On June 17, 2014, EPA issued a proposed rule in the Federal Register, 79 Fed. Reg. 34480, proposing to amend the standards and practices for satisfying All Appropriate Inquiries (AAI) under CERCLA. In particular, EPA is proposing to remove references to the 2005 Phase I ESA Standard ASTM E1527-05 as satisfying AAI.
June 9, 2014 9:08 PM | Posted by Kate Whitby
Earlier today, June 9, 2014, the United States Supreme Court handed down its decision in CTS Corp. v. Waldburger, et al., slip op. No. 13–339 (U.S., 6-9-2014). Reversing the Fourth Circuit, the Supreme Court held that the Superfund law’s preemption of state statutes of limitation for personal injury or property damage claims does not apply to state statutes of repose. Not every state has such a statute on the books, but for those that do, this may provide an additional shield for defendants, and an additional hurdle for plaintiffs.
May 26, 2014 10:17 AM | Posted by Andrew Brought
EPA Region 2 and the U.S. Justice Department have resolved a stormwater enforcement case against CEMEX, associated with stormwater violations at 18 ready-mix concrete plants. The settlement will result in a civil penalty of $360,000, compliance upgrades of approximately $1.8 million, and a supplemental environmental project (SEP) involving the conservation of more than 400 acres of land valued at approximately $2.36 million.
May 22, 2014 8:49 AM | Posted by William Brady
On May 19th, EPA published an ANPRM in the Federal Register requiring the reporting and analyzing of chemicals used in hydraulic fracturing (“fracking”). EPA had delayed regulatory action for several years as environmental groups debated whether more transparent public disclosure was critical to ensure public safety, while industry representatives responded that regulation within their borders should be left to the states. The move largely comes as a result of insistence by Earthjustice and 114 other environmental groups, arising from a petition seeking greater federal involvement filed more than three years earlier. 
April 27, 2014 10:28 AM | Posted by Andrew Brought
The U.S. Justice Department, EPA, and Lowe’s Home Centers, LLC, have entered into a Consent Decree to resolve alleged violations of the EPA’s Lead Renovation, Repair, and Painting Program requirements, according to an April 24, 2014 notice in the Federal Register. The allegations, associated with violations at three home sites, require Lowe’s to pay a $500,000 civil penalty and implement a comprehensive compliance program.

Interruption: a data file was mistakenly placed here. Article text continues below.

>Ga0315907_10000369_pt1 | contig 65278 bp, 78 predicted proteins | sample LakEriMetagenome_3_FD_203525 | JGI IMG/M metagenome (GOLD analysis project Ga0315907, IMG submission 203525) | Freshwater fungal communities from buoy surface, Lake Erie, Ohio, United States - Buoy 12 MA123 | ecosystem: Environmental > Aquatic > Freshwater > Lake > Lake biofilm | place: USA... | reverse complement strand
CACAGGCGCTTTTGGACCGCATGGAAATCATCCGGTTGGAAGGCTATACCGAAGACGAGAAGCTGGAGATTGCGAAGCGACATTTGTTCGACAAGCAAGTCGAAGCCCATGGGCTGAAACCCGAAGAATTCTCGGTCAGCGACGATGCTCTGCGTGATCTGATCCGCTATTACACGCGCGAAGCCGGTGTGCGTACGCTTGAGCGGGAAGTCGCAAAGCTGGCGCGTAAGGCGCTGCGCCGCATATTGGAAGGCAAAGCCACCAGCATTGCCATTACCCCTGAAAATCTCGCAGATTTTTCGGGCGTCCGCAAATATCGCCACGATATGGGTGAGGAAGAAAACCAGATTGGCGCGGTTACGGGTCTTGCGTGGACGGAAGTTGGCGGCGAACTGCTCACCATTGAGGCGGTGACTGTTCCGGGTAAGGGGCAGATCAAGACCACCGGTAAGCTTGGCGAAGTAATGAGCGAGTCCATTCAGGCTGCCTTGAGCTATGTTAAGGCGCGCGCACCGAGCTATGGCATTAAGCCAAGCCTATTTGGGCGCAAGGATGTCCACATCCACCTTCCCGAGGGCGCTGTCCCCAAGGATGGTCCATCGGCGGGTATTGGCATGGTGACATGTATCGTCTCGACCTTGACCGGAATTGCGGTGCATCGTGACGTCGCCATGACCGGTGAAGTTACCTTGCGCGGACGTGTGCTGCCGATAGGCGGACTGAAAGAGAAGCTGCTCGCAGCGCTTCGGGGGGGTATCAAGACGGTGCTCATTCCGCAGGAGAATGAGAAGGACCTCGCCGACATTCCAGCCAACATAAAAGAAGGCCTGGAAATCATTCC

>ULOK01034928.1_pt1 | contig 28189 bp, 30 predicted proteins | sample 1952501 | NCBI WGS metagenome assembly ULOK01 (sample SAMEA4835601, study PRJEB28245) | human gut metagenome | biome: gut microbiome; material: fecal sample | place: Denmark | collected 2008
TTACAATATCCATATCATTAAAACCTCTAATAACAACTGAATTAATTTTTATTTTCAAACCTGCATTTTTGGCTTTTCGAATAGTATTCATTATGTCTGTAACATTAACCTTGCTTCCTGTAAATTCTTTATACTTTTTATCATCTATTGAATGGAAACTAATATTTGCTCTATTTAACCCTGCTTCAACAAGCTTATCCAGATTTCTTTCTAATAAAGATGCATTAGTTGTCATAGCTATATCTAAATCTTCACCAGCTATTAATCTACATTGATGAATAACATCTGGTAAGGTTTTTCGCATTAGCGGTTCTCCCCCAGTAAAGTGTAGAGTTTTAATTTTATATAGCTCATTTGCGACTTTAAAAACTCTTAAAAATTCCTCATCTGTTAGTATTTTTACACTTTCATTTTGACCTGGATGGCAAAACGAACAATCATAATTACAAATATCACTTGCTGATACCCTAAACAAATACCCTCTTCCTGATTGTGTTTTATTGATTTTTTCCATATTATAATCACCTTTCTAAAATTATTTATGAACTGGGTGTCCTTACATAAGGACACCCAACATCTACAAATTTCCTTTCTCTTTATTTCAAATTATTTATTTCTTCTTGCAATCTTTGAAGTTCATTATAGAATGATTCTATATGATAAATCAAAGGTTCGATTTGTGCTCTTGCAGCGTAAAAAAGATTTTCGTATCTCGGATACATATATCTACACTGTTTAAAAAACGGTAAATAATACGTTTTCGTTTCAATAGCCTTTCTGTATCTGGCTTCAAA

April 25, 2014 8:48 AM | Posted by William Brady
In a first–of-its-kind-ruling, the LA Times reported yesterday that a six-person Texas jury awarded almost $3,000,000 against a natural gas company whose drilling, a ranching family contended, caused debilitating sickness, memory problems, killed pets and livestock, and forced them out of their home. Other landowners have sued over fracking claims and drilling, but reached settlements. However, this appears to be the first reported case which has proceeded to judgment.
April 10, 2014 12:56 PM | Posted by William Brady
Recently the Environmental Protection Agency (“EPA”) sent a “prerule” notice to the White House Office of Management and Budget (“OMB”) in an initial effort to determine what reporting might be required for chemicals used in hydraulic fracturing.  OMB’s Office of Information and Regulatory Affairs announced last month that it had received an “advance notice of proposed rulemaking” from EPA concerning the potential regulation of chemicals used in “fracking.” According to the Unified Agenda listing for this rulemaking (RIN: 2070-AJ93), this action was initiated in response to a petition filed under section 21 of the Toxic Substances Control Act (“TSCA”).    
April 8, 2014 12:27 PM | Posted by William Brady